A Nerve-Rending Melodrama
Giacomo Puccini’s Opera Tosca
Even by operatic standards, Baron Scarpia is a villain of epic proportions. Not only does the Chief of Police in Puccini’s Tosca represent clear political interests and know how to promote them with a system of informers and official power, his character is also sinister. He celebrates the moments in which he inflicts pain and suffering on others; he devises cruel plans with relish. Sadism is the driving force behind his actions. In Tosca’s jealousy he recognizes the means to achieve his political goal, the apprehension of republican opponents such as Cesare Angelotti and Mario Cavaradossi. He has Cavaradossi tortured (offstage), in order to revel (visibly and audibly onstage) in Tosca’s anguished compassion. And Puccini knew what he was asking of his public with such a display of overt sadism: “With Tosca we want to arouse the people’s sense of justice and tax their nerves a little,” he wrote to his librettist Giuseppe Giacosa.
During the first few years after the premiere, the public was bewildered by this unexpected show of maliciousness; thus, people did not expect the opera to be a resounding success: “In thirty years,” one critic wrote, “Tosca ... will be an obscure and uncertain memory of a time of confusion in which music was subtracted by the logic of history from its own dominion, from its own laws, and from common sense.” It was already clear shortly after the premiere in Rome on 14 January 1900 and at the other performances that quickly followed throughout Europe that this prediction would not prove to be correct. Nevertheless, it is interesting to ask what left Puccini’s contemporaries so confused. A critic who attended the London premiere on 12 July 1900 provides a clue; he thought that Tosca was “too artificial ... when the composer wishes to be most intense, there is little save irritating noise – much sound with little musical sense”.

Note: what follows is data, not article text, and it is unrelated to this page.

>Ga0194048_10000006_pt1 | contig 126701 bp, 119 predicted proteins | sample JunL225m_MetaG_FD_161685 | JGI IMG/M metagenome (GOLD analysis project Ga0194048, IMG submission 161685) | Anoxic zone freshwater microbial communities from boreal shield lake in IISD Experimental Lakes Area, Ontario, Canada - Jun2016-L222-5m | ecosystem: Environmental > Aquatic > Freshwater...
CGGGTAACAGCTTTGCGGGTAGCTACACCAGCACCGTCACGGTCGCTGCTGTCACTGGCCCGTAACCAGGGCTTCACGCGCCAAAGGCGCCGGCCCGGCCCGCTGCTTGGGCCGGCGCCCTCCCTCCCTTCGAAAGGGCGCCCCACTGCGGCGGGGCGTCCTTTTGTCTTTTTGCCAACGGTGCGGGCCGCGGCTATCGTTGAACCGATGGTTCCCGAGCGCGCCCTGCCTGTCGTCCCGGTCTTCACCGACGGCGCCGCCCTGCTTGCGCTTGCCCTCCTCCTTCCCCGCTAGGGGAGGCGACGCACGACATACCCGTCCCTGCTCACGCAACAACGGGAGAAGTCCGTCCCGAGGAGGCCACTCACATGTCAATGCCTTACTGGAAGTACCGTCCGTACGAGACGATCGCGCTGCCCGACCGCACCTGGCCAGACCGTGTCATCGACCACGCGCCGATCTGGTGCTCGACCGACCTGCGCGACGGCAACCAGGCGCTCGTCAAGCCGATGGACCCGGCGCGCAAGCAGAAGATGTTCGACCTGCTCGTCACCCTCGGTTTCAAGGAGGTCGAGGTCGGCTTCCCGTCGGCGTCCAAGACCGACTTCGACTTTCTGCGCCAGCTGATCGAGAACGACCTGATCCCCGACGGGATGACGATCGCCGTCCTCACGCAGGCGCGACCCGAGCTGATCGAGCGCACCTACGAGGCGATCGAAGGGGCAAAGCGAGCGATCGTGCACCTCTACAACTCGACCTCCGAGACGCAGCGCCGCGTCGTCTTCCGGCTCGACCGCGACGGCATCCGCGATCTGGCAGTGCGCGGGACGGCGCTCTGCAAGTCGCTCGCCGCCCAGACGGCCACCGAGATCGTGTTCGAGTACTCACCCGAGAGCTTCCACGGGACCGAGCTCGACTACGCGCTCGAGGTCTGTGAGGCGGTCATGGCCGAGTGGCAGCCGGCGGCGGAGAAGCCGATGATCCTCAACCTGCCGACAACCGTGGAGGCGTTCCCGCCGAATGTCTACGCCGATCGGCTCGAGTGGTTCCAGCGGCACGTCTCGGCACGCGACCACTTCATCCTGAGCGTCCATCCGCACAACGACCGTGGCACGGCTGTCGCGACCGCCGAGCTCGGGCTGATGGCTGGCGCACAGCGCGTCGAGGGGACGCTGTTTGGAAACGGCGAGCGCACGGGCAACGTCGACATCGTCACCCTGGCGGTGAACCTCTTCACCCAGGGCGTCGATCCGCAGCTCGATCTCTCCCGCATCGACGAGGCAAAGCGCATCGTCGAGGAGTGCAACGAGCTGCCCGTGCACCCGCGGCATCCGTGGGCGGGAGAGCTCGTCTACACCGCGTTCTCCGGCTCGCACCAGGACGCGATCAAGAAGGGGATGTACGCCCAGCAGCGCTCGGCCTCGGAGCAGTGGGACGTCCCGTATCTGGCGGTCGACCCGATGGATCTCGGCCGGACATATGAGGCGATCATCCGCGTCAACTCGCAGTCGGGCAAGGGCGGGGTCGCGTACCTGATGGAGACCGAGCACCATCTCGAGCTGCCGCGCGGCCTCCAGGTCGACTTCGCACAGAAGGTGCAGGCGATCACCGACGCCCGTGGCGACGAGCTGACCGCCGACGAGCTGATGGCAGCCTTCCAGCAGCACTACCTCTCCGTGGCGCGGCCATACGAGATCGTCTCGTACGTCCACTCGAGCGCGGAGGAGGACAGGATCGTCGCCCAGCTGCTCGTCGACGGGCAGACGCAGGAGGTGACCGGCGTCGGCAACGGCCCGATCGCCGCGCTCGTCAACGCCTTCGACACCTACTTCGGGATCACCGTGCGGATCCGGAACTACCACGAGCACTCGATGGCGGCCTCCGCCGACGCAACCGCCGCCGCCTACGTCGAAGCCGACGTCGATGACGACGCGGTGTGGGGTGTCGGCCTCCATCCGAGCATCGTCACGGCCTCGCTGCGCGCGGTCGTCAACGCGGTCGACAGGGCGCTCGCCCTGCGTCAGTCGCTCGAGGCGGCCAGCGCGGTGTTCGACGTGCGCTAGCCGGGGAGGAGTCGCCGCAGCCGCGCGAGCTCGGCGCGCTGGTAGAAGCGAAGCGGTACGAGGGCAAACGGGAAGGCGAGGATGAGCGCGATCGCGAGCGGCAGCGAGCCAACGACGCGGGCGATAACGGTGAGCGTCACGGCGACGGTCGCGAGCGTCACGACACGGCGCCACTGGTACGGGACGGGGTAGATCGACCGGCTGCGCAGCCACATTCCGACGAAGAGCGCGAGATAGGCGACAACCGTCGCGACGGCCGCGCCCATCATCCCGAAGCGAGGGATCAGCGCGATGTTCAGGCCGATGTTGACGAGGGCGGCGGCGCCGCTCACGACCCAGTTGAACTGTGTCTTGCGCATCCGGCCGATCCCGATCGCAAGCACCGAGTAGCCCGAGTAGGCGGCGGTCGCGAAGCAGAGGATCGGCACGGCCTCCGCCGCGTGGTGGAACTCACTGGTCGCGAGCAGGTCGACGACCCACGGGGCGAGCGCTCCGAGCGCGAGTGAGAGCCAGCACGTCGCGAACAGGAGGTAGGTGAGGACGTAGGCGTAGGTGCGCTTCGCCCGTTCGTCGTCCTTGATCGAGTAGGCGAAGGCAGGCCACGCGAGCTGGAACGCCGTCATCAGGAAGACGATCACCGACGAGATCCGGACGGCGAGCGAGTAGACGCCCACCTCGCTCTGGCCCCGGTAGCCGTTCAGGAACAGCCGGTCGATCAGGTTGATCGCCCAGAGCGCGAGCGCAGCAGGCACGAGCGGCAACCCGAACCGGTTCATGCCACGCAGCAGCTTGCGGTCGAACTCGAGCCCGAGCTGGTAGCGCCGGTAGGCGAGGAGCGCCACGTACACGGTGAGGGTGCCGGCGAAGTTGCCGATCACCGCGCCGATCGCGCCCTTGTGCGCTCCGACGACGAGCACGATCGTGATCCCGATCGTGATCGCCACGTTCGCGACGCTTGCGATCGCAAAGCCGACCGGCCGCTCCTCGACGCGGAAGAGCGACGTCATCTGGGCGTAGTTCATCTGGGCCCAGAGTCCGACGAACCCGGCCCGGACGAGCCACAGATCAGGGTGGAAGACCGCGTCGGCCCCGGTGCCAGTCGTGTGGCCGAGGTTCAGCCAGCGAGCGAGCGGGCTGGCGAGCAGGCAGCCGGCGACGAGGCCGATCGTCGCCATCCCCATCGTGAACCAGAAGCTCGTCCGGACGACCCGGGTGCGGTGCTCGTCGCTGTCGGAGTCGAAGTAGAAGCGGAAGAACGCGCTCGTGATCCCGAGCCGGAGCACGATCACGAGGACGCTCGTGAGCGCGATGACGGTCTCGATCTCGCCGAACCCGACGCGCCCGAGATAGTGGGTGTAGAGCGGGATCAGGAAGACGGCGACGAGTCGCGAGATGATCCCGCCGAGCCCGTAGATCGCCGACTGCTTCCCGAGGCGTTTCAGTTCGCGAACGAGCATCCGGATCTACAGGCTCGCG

The critic alluded to the fact that Puccini was actually aiming at a particular layering of sound, an acoustical game of deception with foreground and background. Within the musical texture Puccini makes various backdrops audible, against which the individual figures can succinctly delineate themselves. A key example of this is the finale of the first act. Scarpia and Cavaradossi come into conflict in the Church of Sant’Andrea della Valle, and the power-hungry Scarpia immediately senses the potential he can exploit from this encounter. He begins his campaign of political and sexual conquest with strategic calculation. First a soundscape is heard: the Te Deum, with which the (supposed) military victory is to be celebrated. Puccini put a great deal of effort into staging the tonal sphere of the church as realistically as possible. In a letter to his friend Guido Vandini he asked Vandini to make a copy of the “Ecce sacerdos magnus”: “Go to some priest or monk and copy it. Please ask as well what the priests say when a bishop moves from the sacristy to the high altar with a grand procession to begin the Te Deum for a military victory. I plan to have the entire cathedral chapter or even the congregation in the church murmur the ‘Ecce sacerdos magnus’.” Another tapestry of sound is added to this eulogistic monotony, giving the scene its harmonic foundation: two bells, alternating between B flat and F for several minutes. The cannon shots, which are fired from the Castel Sant’Angelo to signal Angelotti’s escape, complete this almost noisy sound backdrop and at the same time provide an aural representation of the political power structure: the church and the political system united in their demonstration of power and their relationship to the people, who in audible uniformity are helplessly dependent on the belligerence and military success of the powerful.